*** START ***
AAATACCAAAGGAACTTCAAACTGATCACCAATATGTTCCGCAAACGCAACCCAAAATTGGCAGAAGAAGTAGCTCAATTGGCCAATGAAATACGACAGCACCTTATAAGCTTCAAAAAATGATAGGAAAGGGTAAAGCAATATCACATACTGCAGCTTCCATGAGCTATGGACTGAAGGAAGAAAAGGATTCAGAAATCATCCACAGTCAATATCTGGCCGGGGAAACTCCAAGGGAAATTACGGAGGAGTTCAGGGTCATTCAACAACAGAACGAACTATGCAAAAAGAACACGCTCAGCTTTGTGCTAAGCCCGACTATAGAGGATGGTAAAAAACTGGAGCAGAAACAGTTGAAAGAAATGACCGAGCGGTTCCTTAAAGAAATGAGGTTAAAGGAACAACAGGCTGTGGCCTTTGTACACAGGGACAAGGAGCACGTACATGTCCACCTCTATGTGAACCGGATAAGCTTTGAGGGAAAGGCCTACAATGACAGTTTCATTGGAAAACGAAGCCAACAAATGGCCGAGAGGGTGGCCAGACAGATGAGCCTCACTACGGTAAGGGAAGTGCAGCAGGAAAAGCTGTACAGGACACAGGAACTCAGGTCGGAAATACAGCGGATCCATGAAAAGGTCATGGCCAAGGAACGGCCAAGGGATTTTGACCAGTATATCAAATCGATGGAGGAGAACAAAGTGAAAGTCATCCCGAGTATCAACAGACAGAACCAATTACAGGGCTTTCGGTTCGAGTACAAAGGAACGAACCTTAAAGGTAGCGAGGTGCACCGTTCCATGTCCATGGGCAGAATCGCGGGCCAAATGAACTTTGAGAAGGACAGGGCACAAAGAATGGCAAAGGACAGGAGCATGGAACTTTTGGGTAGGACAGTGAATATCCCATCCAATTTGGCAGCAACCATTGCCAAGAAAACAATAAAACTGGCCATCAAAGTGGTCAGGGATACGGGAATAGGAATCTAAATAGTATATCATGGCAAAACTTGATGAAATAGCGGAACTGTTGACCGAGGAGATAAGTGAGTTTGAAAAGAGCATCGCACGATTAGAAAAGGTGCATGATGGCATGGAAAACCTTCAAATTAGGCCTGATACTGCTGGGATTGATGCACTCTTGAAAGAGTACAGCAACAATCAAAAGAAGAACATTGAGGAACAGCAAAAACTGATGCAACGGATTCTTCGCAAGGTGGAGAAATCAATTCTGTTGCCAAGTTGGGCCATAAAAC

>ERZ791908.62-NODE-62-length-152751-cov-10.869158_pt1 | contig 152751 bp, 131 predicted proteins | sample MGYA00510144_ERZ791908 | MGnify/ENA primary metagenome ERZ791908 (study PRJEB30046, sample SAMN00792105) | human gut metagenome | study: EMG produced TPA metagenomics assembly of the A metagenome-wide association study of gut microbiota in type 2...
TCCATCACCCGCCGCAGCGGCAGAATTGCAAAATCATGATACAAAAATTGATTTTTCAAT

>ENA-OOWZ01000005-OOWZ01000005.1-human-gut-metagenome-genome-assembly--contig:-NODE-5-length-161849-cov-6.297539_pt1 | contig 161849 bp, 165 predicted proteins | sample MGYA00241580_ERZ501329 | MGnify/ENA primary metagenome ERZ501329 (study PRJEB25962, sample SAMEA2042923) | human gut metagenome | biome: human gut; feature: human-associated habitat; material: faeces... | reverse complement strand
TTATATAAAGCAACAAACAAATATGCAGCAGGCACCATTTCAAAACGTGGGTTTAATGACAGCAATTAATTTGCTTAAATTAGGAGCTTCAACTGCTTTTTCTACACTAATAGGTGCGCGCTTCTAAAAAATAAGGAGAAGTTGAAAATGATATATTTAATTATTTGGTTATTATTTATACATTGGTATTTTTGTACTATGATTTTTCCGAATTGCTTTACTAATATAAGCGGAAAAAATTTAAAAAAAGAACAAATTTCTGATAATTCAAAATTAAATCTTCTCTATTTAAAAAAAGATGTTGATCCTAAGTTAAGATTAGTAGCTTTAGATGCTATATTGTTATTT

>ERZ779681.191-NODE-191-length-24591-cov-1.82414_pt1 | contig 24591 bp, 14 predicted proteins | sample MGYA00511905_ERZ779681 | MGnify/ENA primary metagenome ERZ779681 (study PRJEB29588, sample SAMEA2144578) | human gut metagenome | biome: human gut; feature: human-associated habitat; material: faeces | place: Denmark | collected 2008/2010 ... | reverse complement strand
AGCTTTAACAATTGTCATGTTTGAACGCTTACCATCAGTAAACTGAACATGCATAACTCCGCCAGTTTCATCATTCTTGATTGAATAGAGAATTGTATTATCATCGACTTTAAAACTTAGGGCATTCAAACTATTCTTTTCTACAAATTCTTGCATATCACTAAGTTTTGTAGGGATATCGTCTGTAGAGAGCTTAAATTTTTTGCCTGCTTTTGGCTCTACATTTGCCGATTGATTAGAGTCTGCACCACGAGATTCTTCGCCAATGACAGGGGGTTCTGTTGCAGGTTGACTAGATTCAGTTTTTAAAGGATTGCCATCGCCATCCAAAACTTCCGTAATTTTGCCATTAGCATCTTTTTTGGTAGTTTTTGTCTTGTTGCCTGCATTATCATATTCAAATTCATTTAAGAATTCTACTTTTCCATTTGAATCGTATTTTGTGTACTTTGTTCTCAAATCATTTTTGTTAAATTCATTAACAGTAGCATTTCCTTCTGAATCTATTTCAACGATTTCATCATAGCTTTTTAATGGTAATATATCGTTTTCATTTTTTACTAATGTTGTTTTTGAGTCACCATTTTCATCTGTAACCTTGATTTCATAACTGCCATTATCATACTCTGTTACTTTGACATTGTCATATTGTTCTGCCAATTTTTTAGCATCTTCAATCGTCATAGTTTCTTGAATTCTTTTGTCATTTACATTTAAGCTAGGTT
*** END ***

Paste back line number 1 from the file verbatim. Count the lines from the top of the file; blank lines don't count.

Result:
AAATACCAAAGGAACTTCAAACTGATCACCAATATGTTCCGCAAACGCAACCCAAAATTGGCAGAAGAAGTAGCTCAATTGGCCAATGAAATACGACAGCACCTTATAAGCTTCAAAAAATGATAGGAAAGGGTAAAGCAATATCACATACTGCAGCTTCCATGAGCTATGGACTGAAGGAAGAAAAGGATTCAGAAATCATCCACAGTCAATATCTGGCCGGGGAAACTCCAAGGGAAATTACGGAGGAGTTCAGGGTCATTCAACAACAGAACGAACTATGCAAAAAGAACACGCTCAGCTTTGTGCTAAGCCCGACTATAGAGGATGGTAAAAAACTGGAGCAGAAACAGTTGAAAGAAATGACCGAGCGGTTCCTTAAAGAAATGAGGTTAAAGGAACAACAGGCTGTGGCCTTTGTACACAGGGACAAGGAGCACGTACATGTCCACCTCTATGTGAACCGGATAAGCTTTGAGGGAAAGGCCTACAATGACAGTTTCATTGGAAAACGAAGCCAACAAATGGCCGAGAGGGTGGCCAGACAGATGAGCCTCACTACGGTAAGGGAAGTGCAGCAGGAAAAGCTGTACAGGACACAGGAACTCAGGTCGGAAATACAGCGGATCCATGAAAAGGTCATGGCCAAGGAACGGCCAAGGGATTTTGACCAGTATATCAAATCGATGGAGGAGAACAAAGTGAAAGTCATCCCGAGTATCAACAGACAGAACCAATTACAGGGCTTTCGGTTCGAGTACAAAGGAACGAACCTTAAAGGTAGCGAGGTGCACCGTTCCATGTCCATGGGCAGAATCGCGGGCCAAATGAACTTTGAGAAGGACAGGGCACAAAGAATGGCAAAGGACAGGAGCATGGAACTTTTGGGTAGGACAGTGAATATCCCATCCAATTTGGCAGCAACCATTGCCAAGAAAACAATAAAACTGGCCATCAAAGTGGTCAGGGATACGGGAATAGGAATCTAAATAGTATATCATGGCAAAACTTGATGAAATAGCGGAACTGTTGACCGAGGAGATAAGTGAGTTTGAAAAGAGCATCGCACGATTAGAAAAGGTGCATGATGGCATGGAAAACCTTCAAATTAGGCCTGATACTGCTGGGATTGATGCACTCTTGAAAGAGTACAGCAACAATCAAAAGAAGAACATTGAGGAACAGCAAAAACTGATGCAACGGATTCTTCGCAAGGTGGAGAAATCAATTCTGTTGCCAAGTTGGGCCATAAAAC